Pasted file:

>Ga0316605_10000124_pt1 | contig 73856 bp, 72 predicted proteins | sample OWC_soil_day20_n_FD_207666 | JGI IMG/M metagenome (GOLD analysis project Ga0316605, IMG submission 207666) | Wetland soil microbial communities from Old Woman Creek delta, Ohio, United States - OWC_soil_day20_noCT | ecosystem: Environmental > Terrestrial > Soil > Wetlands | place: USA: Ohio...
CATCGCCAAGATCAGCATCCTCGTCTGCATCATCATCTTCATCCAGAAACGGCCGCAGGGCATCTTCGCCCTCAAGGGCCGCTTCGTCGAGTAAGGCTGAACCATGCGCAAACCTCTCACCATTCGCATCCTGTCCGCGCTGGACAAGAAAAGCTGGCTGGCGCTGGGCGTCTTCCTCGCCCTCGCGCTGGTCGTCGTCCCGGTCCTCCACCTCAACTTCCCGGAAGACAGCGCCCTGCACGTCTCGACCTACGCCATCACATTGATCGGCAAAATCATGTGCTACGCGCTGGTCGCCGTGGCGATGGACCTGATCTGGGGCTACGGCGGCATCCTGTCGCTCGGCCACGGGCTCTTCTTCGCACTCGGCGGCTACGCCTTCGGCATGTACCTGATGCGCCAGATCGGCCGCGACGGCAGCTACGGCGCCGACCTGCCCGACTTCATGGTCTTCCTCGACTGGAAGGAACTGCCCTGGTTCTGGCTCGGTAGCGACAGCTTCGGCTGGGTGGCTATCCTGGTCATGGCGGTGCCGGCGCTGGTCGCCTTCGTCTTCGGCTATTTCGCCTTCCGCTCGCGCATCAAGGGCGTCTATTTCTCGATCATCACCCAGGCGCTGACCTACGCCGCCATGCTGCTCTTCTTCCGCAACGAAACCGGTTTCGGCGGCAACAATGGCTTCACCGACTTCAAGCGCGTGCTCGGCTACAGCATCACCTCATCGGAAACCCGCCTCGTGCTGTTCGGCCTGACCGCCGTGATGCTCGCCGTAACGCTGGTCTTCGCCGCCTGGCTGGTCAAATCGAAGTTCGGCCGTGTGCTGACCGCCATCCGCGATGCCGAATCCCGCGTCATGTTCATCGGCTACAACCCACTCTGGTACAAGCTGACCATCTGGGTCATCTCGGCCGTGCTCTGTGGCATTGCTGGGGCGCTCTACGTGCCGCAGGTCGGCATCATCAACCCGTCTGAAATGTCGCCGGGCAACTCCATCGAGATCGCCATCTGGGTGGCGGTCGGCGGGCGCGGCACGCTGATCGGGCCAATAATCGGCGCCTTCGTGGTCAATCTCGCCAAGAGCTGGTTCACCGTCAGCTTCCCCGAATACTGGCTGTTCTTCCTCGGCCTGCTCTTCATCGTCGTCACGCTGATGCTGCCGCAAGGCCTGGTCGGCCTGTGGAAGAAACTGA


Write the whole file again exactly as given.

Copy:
>Ga0316605_10000124_pt1 | contig 73856 bp, 72 predicted proteins | sample OWC_soil_day20_n_FD_207666 | JGI IMG/M metagenome (GOLD analysis project Ga0316605, IMG submission 207666) | Wetland soil microbial communities from Old Woman Creek delta, Ohio, United States - OWC_soil_day20_noCT | ecosystem: Environmental > Terrestrial > Soil > Wetlands | place: USA: Ohio...
CATCGCCAAGATCAGCATCCTCGTCTGCATCATCATCTTCATCCAGAAACGGCCGCAGGGCATCTTCGCCCTCAAGGGCCGCTTCGTCGAGTAAGGCTGAACCATGCGCAAACCTCTCACCATTCGCATCCTGTCCGCGCTGGACAAGAAAAGCTGGCTGGCGCTGGGCGTCTTCCTCGCCCTCGCGCTGGTCGTCGTCCCGGTCCTCCACCTCAACTTCCCGGAAGACAGCGCCCTGCACGTCTCGACCTACGCCATCACATTGATCGGCAAAATCATGTGCTACGCGCTGGTCGCCGTGGCGATGGACCTGATCTGGGGCTACGGCGGCATCCTGTCGCTCGGCCACGGGCTCTTCTTCGCACTCGGCGGCTACGCCTTCGGCATGTACCTGATGCGCCAGATCGGCCGCGACGGCAGCTACGGCGCCGACCTGCCCGACTTCATGGTCTTCCTCGACTGGAAGGAACTGCCCTGGTTCTGGCTCGGTAGCGACAGCTTCGGCTGGGTGGCTATCCTGGTCATGGCGGTGCCGGCGCTGGTCGCCTTCGTCTTCGGCTATTTCGCCTTCCGCTCGCGCATCAAGGGCGTCTATTTCTCGATCATCACCCAGGCGCTGACCTACGCCGCCATGCTGCTCTTCTTCCGCAACGAAACCGGTTTCGGCGGCAACAATGGCTTCACCGACTTCAAGCGCGTGCTCGGCTACAGCATCACCTCATCGGAAACCCGCCTCGTGCTGTTCGGCCTGACCGCCGTGATGCTCGCCGTAACGCTGGTCTTCGCCGCCTGGCTGGTCAAATCGAAGTTCGGCCGTGTGCTGACCGCCATCCGCGATGCCGAATCCCGCGTCATGTTCATCGGCTACAACCCACTCTGGTACAAGCTGACCATCTGGGTCATCTCGGCCGTGCTCTGTGGCATTGCTGGGGCGCTCTACGTGCCGCAGGTCGGCATCATCAACCCGTCTGAAATGTCGCCGGGCAACTCCATCGAGATCGCCATCTGGGTGGCGGTCGGCGGGCGCGGCACGCTGATCGGGCCAATAATCGGCGCCTTCGTGGTCAATCTCGCCAAGAGCTGGTTCACCGTCAGCTTCCCCGAATACTGGCTGTTCTTCCTCGGCCTGCTCTTCATCGTCGTCACGCTGATGCTGCCGCAAGGCCTGGTCGGCCTGTGGAAGAAACTGA